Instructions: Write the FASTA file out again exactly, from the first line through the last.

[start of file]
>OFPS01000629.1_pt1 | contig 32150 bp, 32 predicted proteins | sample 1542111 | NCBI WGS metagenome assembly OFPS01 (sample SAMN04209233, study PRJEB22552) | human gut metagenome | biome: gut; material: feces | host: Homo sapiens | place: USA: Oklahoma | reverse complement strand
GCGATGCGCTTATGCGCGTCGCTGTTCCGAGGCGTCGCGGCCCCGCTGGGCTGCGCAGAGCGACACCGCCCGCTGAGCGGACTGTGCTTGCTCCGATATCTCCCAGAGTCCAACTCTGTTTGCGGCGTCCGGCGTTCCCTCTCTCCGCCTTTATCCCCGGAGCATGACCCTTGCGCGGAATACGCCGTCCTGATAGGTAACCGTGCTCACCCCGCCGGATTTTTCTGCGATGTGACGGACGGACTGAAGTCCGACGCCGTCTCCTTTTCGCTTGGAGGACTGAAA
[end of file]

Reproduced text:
>OFPS01000629.1_pt1 | contig 32150 bp, 32 predicted proteins | sample 1542111 | NCBI WGS metagenome assembly OFPS01 (sample SAMN04209233, study PRJEB22552) | human gut metagenome | biome: gut; material: feces | host: Homo sapiens | place: USA: Oklahoma | reverse complement strand
GCGATGCGCTTATGCGCGTCGCTGTTCCGAGGCGTCGCGGCCCCGCTGGGCTGCGCAGAGCGACACCGCCCGCTGAGCGGACTGTGCTTGCTCCGATATCTCCCAGAGTCCAACTCTGTTTGCGGCGTCCGGCGTTCCCTCTCTCCGCCTTTATCCCCGGAGCATGACCCTTGCGCGGAATACGCCGTCCTGATAGGTAACCGTGCTCACCCCGCCGGATTTTTCTGCGATGTGACGGACGGACTGAAGTCCGACGCCGTCTCCTTTTCGCTTGGAGGACTGAAA